The nature of work continues to change, and many people find it necessary to work for a living for more extended periods. Older workers are increasingly interested in self-employment to generate income and stay connected as they age. Self-employment in one of its many forms—side gigs, freelancing, contracted services, or starting a small business or microbusiness—can contribute to their financial stability. Moving into self-employment at an older age can be difficult and risky, especially if it involves spending savings or pension distributions to launch a new project. Older workers need assistance as well as greater access to credit if their entry into self-employment is to succeed.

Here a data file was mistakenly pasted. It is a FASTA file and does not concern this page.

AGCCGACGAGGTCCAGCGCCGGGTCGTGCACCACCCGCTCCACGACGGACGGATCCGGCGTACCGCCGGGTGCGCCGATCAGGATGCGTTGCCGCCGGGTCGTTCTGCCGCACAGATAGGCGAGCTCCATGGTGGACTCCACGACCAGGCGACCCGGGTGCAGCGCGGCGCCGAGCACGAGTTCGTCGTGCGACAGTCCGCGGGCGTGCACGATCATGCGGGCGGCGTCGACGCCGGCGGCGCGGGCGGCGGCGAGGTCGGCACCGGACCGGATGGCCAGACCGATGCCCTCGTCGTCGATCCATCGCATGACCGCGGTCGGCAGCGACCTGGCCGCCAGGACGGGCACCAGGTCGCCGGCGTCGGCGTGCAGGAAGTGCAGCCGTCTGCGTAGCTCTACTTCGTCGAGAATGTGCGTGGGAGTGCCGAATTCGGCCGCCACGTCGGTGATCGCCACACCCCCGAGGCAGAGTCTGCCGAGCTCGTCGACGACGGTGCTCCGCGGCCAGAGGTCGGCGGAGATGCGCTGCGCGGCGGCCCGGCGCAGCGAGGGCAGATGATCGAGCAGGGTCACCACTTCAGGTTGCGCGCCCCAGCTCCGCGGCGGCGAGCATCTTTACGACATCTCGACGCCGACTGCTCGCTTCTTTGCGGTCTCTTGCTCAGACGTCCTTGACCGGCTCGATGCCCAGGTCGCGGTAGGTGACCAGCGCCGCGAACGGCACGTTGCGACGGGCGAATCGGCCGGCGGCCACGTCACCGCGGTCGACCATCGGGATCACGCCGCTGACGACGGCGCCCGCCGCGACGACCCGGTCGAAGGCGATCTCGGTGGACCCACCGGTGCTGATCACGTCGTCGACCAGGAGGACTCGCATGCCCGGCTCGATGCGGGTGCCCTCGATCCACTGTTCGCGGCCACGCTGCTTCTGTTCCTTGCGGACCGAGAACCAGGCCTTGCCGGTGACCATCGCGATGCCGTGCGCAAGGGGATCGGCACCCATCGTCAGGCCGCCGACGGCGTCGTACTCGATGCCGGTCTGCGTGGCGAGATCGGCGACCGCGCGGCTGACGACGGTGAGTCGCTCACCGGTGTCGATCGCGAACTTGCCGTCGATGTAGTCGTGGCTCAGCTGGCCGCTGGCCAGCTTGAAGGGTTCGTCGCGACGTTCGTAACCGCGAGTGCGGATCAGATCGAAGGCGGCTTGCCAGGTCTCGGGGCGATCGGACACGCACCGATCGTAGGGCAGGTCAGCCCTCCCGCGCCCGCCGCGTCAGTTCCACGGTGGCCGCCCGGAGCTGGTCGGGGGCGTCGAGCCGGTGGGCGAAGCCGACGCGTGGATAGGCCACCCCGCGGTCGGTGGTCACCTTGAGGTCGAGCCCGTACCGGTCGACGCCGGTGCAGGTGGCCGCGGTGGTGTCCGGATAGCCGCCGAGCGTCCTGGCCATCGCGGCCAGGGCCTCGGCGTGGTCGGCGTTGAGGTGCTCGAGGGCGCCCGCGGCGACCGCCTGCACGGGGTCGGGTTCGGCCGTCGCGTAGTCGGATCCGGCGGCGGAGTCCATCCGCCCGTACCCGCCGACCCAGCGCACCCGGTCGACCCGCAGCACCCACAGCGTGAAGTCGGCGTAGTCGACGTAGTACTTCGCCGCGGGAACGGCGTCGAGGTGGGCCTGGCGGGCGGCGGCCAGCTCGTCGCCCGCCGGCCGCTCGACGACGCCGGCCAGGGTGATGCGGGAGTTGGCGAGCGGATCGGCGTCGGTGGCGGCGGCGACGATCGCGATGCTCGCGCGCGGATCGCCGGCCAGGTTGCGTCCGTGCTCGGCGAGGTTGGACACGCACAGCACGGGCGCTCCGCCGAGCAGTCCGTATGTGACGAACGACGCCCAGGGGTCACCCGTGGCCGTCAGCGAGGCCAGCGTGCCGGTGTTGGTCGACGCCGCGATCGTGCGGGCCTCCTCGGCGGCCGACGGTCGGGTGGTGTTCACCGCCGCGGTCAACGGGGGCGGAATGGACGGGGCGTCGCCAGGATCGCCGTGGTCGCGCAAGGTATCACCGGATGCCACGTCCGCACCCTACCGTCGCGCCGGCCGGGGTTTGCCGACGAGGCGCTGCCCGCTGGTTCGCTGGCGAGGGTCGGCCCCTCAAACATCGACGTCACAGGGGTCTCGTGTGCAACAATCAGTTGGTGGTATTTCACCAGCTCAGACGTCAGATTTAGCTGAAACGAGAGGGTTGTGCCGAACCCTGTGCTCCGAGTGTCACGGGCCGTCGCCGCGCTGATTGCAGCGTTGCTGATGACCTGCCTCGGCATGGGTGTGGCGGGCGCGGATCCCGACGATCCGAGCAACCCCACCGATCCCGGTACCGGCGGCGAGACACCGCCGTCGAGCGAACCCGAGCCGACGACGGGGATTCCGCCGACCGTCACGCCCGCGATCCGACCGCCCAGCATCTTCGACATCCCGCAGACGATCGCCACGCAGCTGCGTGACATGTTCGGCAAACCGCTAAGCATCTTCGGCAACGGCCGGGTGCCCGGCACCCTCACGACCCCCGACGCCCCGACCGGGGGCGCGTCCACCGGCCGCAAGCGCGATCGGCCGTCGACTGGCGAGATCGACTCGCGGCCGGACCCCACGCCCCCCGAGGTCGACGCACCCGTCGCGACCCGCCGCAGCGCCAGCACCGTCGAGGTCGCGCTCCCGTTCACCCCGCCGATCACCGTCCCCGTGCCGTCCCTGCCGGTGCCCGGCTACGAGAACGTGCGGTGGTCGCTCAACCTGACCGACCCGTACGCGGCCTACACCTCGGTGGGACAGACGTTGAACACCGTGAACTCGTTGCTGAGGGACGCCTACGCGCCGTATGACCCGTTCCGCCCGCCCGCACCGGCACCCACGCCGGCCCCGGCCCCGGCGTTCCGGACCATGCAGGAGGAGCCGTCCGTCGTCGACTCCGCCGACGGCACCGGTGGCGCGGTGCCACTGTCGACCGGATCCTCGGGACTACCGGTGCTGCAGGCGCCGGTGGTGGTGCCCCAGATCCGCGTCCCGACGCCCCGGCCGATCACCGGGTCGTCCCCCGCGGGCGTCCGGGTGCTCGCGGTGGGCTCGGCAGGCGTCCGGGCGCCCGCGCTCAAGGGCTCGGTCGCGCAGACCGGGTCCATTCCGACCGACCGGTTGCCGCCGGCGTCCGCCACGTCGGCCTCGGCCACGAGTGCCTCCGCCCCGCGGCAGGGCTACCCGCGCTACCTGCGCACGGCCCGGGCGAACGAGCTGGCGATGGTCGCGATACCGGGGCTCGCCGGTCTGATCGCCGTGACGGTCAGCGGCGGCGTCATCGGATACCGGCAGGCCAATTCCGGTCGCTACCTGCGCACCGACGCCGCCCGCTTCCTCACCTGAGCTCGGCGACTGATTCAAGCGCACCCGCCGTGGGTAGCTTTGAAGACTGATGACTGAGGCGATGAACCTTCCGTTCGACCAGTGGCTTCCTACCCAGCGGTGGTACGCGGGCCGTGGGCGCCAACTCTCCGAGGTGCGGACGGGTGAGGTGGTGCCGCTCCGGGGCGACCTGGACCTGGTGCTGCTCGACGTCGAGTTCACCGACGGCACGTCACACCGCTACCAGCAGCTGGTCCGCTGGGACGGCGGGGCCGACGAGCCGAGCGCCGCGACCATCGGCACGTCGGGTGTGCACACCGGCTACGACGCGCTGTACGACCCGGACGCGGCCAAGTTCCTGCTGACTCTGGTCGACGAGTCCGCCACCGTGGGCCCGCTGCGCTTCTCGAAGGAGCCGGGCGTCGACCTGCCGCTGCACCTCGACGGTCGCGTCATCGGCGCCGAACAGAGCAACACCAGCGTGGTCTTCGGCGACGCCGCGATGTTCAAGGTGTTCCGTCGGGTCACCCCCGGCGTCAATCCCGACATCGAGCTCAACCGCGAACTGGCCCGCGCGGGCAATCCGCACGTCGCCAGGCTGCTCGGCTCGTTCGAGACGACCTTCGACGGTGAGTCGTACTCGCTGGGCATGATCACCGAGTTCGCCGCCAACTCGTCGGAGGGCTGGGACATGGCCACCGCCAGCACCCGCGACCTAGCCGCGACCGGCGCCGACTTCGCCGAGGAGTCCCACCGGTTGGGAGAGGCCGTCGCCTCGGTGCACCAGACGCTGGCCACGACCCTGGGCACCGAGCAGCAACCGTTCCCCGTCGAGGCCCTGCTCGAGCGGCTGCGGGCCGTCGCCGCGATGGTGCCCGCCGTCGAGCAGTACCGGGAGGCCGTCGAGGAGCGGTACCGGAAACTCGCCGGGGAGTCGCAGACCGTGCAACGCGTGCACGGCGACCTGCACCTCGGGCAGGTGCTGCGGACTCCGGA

Barriers to self-employment
Federal and state policymakers should work to eliminate barriers to self-employment, which include lack of access to capital, technical assistance, and training.
The Small Business Administration and the departments of Labor and Commerce should coordinate programs designed to assist individuals in their efforts to become self-employed.